Sense-making in the context of information design asks the same sorts of questions. The who, what, why, and how of the situation are what will guide our information design. And if we leave our information-users confused at the end of our information presentation, we haven't made sense to them, have we? As information designers using the sense-making approach we have to be wary of communication glitches, inadequate information, navigation of information, and most importantly what blocks stand in the way of our information being presented effectively, and how to make the transition from data on a sheet to useful information in any given circumstance in the most effective way possible.


  1. I find that every theory of information design has the same goal. That of taking information and transforming it into a form that can be understood. This can be accomplished in a variety of ways in this case sense-making the designer identifies blocks to understanding and attempts to dissolve those blocks. In my preferred theory of structured writing one breaks information down into component parts and combines them with graphics at times to convey information. I think of it as something like mashing information up like baby food so it will 'go down' easier.

  2. I like the colors you choose for the background and text as I find darker colors easier to read. The font and text size also contribute to making the narrative easy to read. Some people may prefer a bit larger point size, but for me it works very well. Your narrative flows really well and gives a good description of the Sense-Making Theory without neglecting to highlight some of its lesser qualities. The use of an image to break up different parts of the text is helpful to the reader. We already know something is coming by noticing the image before we even get to that part of the narrative.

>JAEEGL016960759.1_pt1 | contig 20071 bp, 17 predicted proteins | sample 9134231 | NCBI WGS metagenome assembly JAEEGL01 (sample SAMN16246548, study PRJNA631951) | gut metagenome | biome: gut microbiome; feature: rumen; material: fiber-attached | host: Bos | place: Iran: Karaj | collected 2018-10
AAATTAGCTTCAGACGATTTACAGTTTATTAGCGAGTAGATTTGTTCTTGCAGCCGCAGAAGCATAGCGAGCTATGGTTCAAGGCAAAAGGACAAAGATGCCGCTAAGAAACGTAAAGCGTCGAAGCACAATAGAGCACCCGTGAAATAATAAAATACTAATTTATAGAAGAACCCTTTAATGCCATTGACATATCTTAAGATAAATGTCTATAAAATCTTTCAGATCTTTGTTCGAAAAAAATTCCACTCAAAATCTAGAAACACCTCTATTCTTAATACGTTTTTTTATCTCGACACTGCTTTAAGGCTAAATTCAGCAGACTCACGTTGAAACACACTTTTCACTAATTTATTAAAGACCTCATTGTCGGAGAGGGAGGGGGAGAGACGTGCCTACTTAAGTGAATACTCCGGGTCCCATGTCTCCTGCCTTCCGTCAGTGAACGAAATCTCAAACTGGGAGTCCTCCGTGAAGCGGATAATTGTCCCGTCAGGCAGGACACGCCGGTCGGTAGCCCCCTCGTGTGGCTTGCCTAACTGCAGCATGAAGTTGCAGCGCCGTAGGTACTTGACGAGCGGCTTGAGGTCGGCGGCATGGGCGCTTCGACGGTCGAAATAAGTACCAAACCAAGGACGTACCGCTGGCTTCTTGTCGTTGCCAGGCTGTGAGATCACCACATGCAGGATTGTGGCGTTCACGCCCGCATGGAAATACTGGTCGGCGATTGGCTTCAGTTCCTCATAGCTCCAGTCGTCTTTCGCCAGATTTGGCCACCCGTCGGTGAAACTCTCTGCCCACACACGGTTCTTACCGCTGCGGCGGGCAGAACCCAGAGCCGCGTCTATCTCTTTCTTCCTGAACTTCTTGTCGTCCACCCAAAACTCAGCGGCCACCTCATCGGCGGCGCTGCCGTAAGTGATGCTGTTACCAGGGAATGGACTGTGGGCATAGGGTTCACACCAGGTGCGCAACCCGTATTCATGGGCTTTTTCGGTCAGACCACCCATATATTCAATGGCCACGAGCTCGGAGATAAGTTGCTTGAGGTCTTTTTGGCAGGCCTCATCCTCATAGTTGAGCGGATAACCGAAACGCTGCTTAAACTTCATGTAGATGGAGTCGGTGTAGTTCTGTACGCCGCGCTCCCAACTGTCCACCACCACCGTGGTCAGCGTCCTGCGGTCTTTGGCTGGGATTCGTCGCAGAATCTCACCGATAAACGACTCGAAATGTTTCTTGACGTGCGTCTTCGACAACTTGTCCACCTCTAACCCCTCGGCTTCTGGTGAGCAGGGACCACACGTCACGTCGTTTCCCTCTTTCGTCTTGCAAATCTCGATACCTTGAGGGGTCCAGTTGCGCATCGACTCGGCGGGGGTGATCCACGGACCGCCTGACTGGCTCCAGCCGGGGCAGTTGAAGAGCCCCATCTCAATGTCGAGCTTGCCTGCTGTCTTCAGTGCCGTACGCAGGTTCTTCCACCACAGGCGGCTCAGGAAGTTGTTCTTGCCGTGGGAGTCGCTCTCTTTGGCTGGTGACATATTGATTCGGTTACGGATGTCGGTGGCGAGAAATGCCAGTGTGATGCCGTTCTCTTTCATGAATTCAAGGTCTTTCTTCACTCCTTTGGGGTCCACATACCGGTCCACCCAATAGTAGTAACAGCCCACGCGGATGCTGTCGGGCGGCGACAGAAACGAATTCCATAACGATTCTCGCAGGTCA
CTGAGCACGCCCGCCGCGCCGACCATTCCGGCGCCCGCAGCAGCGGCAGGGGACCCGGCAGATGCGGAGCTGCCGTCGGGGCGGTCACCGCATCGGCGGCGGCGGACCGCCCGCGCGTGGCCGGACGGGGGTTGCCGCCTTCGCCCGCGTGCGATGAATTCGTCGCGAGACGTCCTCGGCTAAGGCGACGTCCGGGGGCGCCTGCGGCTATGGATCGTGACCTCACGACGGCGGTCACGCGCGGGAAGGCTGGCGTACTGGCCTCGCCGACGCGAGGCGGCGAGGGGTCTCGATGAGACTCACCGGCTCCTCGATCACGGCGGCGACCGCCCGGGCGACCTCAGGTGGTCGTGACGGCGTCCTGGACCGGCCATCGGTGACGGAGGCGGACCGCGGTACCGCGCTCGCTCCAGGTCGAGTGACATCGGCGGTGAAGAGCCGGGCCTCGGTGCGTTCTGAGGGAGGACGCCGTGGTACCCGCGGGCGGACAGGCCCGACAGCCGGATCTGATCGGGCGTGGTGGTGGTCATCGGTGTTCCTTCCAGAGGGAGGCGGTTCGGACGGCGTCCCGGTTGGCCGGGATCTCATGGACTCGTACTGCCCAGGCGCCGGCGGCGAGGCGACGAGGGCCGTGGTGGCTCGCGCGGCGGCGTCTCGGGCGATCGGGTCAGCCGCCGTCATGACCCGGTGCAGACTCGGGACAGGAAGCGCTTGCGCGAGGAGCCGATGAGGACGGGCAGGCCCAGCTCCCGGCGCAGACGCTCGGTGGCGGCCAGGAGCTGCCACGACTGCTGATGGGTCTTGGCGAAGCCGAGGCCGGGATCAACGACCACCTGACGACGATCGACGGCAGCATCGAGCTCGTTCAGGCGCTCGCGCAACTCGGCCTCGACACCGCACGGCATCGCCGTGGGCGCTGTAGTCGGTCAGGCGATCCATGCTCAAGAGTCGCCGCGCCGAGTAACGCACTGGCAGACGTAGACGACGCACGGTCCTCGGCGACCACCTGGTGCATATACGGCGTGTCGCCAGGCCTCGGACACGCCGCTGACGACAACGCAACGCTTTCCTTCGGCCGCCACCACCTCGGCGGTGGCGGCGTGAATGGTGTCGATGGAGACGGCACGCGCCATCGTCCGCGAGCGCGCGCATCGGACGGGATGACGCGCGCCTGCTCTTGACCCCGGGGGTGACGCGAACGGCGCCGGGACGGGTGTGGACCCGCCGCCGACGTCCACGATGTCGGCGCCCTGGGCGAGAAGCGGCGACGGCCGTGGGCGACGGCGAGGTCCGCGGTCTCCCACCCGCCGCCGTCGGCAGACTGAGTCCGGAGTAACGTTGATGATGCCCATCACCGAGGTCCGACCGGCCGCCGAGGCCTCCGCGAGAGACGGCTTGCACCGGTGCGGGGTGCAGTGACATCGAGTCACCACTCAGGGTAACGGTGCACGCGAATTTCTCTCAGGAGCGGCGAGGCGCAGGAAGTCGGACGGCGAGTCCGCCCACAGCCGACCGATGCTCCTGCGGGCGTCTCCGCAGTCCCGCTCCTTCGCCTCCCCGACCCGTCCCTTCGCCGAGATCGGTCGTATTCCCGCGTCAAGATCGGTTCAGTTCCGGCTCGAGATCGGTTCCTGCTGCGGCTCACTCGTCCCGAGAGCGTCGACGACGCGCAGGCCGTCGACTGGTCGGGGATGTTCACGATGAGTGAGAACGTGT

3. I enjoyed reading your blog post. You made the sense-making theory very easy to understand especially with your example of the man walking into a university. You have effectively communicated what the sense-making theory is about. I also like your choice of background color as it makes your text and graphic stand out.

  4. I enjoyed reading your blog. It made me understand the theory of sense-making a little bit better.

  5. I really like the design of your blog. The background color is relaxing on the eyes and makes it easy to scan your page. I also like the use of the font colors. Also, the graphic you used in the center of the page has colors that draw your eye to that portion of the page. The photo also nicely represents your intended message in the blocks before and after the photo even though they are two separate sections. My only suggestion would be providing a smoother transition from the paragraph above and the one right after the photo. It may have been helpful to include a more descriptive sentence to lead into the next thought. That part didn't read as smooth as the rest of the page did for me.